Campus ID News
Card, mobile credential, payment and security

Going off-campus with Blackboard’s BbOne offering: Clemson and a host of others make the leap

Chris Corum   ||   Jan 19, 2005  ||   , , ,

Like the old Greyhound bus slogan, “Leave the driving to us,” many universities offering campus card payments at off-campus merchants are finding it more cost effective and efficient to let someone else handle that side of the business. Universities, after all, aren’t merchant acquirers or payment processing companies.

And when they have a company like Blackboard already entrenched on their campus, an expansion move is a natural. Evidence of this trend – at least from Blackboard’s perspective – can be found in the company’s recent announcement that 12 more universities have opted to have Blackboard manage their off-campus card businesses.

Blackboard has more than 300 clients using its Transaction System, which is part of the Blackboard Commerce Suite, said Dan Gretz, senior director of operations for BbOne, the company’s on- and off-campus university card management program.

The newest BbOne additions include:

  • Berkeley College,
  • California Institute of Technology,
  • Claremont Colleges Consortium,
  • Clemson University,
  • State University of New York at Geneseo,
  • Louisiana State University,
  • University of New Haven,
  • University of Oklahoma
  • Spring Arbor University,
  • Texas A&M University - Commerce,
  • University of Washington,
  • Wesleyan University.

“BbOne is designed as a complete outsourcing system. We extend the functionality of their ID card to off campus merchants. As part of that outsource, we work with the university to design a target list (of possible merchants),” said Mr. Gretz.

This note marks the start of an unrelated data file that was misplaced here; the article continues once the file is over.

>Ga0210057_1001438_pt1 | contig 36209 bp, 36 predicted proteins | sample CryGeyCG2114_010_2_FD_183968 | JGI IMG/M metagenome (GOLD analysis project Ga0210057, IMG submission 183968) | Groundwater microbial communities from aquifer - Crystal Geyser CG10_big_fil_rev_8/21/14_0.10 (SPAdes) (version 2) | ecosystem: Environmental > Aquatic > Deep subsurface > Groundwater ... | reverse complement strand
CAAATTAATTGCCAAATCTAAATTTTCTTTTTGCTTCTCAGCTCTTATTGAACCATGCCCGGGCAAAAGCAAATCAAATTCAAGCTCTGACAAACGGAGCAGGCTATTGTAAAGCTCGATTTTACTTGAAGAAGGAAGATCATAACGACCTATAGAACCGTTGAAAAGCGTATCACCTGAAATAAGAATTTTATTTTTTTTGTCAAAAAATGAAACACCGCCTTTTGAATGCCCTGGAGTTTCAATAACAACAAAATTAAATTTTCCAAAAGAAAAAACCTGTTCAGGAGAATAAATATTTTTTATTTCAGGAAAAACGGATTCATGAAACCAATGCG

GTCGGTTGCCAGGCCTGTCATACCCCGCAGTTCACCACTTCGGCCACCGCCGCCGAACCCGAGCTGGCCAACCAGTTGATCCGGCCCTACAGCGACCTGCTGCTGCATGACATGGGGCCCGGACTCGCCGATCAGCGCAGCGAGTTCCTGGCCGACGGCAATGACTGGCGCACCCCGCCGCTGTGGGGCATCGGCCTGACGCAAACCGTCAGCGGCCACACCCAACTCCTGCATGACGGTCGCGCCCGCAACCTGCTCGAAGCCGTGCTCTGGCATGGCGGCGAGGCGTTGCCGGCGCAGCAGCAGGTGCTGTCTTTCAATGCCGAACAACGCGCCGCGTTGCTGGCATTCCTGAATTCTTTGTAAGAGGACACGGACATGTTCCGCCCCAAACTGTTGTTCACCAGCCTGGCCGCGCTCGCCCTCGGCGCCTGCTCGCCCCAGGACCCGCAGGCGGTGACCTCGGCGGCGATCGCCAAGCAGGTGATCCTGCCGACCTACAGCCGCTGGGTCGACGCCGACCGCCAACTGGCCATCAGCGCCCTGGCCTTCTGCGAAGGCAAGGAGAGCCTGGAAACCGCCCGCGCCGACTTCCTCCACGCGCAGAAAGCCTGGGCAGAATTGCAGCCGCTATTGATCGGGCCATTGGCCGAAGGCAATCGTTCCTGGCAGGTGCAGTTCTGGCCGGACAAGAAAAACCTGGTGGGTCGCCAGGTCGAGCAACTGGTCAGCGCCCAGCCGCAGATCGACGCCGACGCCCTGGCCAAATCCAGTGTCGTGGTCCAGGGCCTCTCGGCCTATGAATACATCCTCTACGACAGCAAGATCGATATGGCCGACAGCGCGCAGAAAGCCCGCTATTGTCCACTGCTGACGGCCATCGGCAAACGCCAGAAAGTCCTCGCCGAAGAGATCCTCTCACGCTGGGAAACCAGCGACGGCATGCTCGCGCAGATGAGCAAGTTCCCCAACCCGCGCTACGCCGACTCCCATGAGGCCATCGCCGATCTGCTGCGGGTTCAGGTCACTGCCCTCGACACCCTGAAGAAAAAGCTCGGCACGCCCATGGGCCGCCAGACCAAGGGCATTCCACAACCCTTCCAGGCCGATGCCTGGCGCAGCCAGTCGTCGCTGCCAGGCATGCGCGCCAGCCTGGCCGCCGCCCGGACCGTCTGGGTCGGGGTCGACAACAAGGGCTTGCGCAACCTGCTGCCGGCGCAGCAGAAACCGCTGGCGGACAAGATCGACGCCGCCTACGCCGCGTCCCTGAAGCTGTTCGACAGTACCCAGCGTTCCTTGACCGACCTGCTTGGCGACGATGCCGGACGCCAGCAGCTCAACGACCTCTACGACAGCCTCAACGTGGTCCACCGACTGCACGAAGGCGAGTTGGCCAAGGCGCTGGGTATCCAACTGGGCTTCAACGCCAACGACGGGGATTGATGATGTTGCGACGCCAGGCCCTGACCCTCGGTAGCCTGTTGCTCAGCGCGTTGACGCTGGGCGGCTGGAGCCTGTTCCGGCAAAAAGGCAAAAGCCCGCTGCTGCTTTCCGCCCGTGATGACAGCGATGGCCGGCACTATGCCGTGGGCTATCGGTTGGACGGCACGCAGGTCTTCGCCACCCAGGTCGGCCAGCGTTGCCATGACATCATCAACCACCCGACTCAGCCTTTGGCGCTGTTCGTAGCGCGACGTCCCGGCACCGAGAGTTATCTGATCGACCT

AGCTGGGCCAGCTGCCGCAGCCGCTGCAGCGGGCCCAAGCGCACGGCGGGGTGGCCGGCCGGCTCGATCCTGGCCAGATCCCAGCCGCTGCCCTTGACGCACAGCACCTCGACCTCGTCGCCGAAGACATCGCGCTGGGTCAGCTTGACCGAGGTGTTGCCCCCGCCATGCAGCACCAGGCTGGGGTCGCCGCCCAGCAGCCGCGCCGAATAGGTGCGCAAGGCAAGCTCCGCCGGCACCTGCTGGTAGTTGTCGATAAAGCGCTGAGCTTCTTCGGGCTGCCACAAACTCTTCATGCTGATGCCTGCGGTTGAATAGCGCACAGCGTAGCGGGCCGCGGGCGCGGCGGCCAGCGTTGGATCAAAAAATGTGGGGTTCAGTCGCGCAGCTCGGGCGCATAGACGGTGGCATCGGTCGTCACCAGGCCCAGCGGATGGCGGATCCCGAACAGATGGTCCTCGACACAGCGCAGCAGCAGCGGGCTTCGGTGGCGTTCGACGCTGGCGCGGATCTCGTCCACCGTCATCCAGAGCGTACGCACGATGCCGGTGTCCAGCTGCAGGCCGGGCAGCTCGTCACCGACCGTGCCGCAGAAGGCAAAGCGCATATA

“To maximize the success of off-campus services it is important to have a well established flexible spending account that has become a popular service option with the student population,” added Tom Bell, vice president for industry relations for the Blackboard Transaction System.

Clemson grows a successful off-campus program with BbOne

Clemson University, South Carolina, went with BbOne last August. “Our goal was to have it fully operational by the end of the semester, but it was operational by mid-semester,” said Steve Robbins, director of information technology services for Clemson’s Division of Student Affairs.

“Things have gone exceptionally well. The response from students has been very positive,” he added. By letting Blackboard handle the off-campus program, it allowed the university “to focus on our resources. Blackboard recruits the merchants, supports the merchants, and make sure they are settled.”

While Clemson went directly to BbOne when it started its off-campus program, some universities initially tried to manage it themselves.

“In the case of George Washington University, the campus had a thriving program that (was becoming) too big for them to manage,” said Mr. Gretz. “They had 50 merchants and a waiting list of 75 merchants who wanted to join the program.”

At Clemson, “we currently have 21 merchants but we are always looking for more. We probably have five or six in negotiations right now,” said Bill McGee, associate director for the university’s card program, Tiger 1.

With Blackboard handling most merchant dealings, it does relieve the university of extra work. Explained Mr. Gretz: “We meet with the merchants to execute a card processing agreement. We then deploy the hardware to those merchants and we provide 24-hour support. Like Clemson and other clients, when a school contracts with us to run their off campus program, it’s a turnkey solution. They’re not involved in supporting that hardware or reimbursing the merchant, another time consuming step. We automate that for them and settle with merchants on a daily basis.”